Ever had the sensation you can't breathe? No, not just short of breath but really unable to draw air into your lungs. It's a pretty scary feeling, speaking as someone with allergies that sometimes compromise my breathing, but for folks with asthma, such sensations are common, debilitating, may result in hospitalization or even death. And the number of people with asthma is growing.
The American Academy of Allergy, Asthma and Immunology cites 300 million as the number of people with asthma worldwide, with an estimate that by 2025 there will be another 100 million of them. The best way to treat asthma is therefore a huge public health issue, and this week's NEJM provides some answers.
Leukotriene receptor antagonists (listening to that with Rick's Texas twang is a real treat on this week's podcast) or LTRAs are examined in two parallel studies: one where the drugs are used as first line treatment and the other where they're used as add-on medications to an existing regimen. One of the really interesting aspects to these studies is one I'm betting we'll be hearing much more about. They're so-called 'pragmatic' studies. AKA, real world.
Researchers recruited everyone who had a physician's diagnosis of asthma and was willing to participate. This is in contrast to many study participants who are carefully selected, often intensively managed, and are likely not representative of the folks who will ultimately receive a drug or treatment under study.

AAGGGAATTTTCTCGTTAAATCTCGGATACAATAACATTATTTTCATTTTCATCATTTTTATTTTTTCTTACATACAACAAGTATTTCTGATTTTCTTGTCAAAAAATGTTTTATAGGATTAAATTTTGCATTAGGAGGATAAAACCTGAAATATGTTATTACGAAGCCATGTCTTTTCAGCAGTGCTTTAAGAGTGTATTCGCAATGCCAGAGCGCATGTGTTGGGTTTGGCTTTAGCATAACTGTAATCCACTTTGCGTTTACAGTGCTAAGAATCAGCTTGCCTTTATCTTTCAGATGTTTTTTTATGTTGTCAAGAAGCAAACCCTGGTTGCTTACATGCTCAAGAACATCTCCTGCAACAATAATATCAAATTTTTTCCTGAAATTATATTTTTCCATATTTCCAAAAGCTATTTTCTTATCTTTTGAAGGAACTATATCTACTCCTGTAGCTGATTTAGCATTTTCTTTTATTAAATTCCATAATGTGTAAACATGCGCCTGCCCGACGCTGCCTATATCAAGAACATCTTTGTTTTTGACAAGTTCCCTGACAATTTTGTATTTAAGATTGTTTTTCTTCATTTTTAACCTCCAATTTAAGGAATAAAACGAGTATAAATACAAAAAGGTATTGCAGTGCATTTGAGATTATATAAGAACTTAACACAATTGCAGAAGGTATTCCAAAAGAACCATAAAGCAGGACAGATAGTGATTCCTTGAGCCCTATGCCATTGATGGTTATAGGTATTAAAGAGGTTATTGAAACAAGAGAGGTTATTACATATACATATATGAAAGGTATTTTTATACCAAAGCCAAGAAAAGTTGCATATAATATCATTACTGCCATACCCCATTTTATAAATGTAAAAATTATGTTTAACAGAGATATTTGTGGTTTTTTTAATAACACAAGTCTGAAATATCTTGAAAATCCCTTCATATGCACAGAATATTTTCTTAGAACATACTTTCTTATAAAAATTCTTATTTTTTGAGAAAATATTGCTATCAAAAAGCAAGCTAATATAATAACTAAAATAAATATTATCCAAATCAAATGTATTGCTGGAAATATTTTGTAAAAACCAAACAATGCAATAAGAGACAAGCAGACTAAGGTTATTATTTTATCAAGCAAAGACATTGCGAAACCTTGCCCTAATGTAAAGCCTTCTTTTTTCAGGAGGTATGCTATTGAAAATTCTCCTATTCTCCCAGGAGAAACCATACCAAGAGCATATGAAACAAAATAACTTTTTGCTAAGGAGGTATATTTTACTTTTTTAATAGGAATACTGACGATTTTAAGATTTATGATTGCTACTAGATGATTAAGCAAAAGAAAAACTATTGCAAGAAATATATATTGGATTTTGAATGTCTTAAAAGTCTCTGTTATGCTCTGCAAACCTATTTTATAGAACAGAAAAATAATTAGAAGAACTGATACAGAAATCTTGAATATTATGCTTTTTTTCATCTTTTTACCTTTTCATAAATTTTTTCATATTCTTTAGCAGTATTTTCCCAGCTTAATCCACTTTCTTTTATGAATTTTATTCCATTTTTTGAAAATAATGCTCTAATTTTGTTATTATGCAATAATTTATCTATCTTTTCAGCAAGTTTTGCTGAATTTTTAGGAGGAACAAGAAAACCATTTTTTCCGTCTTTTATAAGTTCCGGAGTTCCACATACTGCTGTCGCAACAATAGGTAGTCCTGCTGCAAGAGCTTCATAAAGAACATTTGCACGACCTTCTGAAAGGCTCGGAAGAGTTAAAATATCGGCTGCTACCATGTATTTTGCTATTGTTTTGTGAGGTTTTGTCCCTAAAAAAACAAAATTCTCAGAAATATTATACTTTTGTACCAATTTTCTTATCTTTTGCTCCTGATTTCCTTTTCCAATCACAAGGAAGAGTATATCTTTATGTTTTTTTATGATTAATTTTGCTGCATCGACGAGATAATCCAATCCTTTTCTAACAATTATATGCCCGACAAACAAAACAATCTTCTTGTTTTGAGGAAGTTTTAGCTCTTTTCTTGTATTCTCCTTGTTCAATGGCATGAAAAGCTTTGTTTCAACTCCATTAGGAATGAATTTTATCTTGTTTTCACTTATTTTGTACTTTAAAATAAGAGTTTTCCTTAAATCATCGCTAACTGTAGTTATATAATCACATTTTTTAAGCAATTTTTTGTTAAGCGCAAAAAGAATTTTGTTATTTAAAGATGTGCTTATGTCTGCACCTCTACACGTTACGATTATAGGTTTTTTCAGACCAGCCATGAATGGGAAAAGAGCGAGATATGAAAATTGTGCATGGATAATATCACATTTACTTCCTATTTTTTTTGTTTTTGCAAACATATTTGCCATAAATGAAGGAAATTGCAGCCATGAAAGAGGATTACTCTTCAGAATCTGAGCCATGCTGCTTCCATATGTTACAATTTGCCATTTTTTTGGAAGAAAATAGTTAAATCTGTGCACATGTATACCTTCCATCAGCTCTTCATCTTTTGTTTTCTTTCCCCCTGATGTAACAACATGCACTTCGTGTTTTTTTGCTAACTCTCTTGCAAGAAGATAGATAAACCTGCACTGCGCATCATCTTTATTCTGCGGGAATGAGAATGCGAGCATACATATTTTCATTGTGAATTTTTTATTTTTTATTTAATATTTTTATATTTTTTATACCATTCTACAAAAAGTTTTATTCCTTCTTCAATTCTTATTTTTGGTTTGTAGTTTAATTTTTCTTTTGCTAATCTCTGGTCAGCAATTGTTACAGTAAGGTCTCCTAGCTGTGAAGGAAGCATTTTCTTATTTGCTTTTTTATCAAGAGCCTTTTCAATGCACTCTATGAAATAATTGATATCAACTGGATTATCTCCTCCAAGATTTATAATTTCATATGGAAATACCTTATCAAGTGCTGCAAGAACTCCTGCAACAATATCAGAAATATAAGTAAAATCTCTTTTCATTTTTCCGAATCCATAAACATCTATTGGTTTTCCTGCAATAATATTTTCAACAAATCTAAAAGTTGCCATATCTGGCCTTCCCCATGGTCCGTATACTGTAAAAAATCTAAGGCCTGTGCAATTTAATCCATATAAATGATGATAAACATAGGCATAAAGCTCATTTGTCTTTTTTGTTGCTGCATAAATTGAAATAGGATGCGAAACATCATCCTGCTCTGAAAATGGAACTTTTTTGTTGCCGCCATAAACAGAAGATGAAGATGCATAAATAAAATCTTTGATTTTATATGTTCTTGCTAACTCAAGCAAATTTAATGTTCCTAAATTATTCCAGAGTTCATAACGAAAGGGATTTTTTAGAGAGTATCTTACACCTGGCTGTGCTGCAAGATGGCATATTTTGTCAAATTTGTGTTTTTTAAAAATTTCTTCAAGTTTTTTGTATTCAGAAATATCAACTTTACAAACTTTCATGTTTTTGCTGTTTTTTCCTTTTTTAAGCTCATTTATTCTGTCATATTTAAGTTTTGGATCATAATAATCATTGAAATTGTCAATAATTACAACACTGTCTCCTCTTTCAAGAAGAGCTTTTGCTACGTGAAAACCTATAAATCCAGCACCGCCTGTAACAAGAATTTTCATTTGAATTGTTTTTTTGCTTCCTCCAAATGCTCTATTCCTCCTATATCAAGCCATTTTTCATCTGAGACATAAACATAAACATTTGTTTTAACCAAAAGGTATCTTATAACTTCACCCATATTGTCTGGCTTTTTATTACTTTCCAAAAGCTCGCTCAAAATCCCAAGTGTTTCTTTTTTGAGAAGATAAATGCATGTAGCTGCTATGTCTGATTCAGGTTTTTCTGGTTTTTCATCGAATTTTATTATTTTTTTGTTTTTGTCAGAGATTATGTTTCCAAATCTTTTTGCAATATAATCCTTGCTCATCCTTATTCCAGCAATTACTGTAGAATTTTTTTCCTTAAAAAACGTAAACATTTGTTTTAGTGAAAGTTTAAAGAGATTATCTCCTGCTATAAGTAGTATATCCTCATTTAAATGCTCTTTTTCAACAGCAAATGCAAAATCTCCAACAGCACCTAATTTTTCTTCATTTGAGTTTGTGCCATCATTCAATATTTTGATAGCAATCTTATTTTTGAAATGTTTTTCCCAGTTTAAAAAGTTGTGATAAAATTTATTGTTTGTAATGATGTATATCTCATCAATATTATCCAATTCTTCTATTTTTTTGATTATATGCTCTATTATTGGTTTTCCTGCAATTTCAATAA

These study subjects ranged in age from 18 to 80. About half of the 300 people who enrolled for the first line trial received LTRAs, with the other half receiving the guideline recommended treatment with inhaled steroid medication. As a add-on treatment, 350 patients were enrolled, about half of whom took LTRAs while the other half took another class of asthma medications known as long acting beta agonists (LABA). At two months, LTRAs were shown to be equivalent to the comparators for both studies. After two years of follow-up this equivalence could not be shown, but the authors speculate this may be due to crossover among the treatment groups and the lack of a placebo treated group.
There are significant advantages to LTRAs, as Rick points out in the podcast. They are once a day, oral medications, and people are much more likely to remember to take medications such as these rather than inhaled steroids that must be administered twice a day. And they'll soon come off patent, so generics will be available at presumably decreased cost. Clearly, getting a handle on how best to treat asthma in the real world is deserving of more studies such as this one.
Other topics this week include another in NEJM on , whether salt is really Darth Vader in JAMA, and a high rate of use of botanical supplements in infants in Pediatrics. Until next week, y'all live well.
Best Asthma Medications?,6 Comments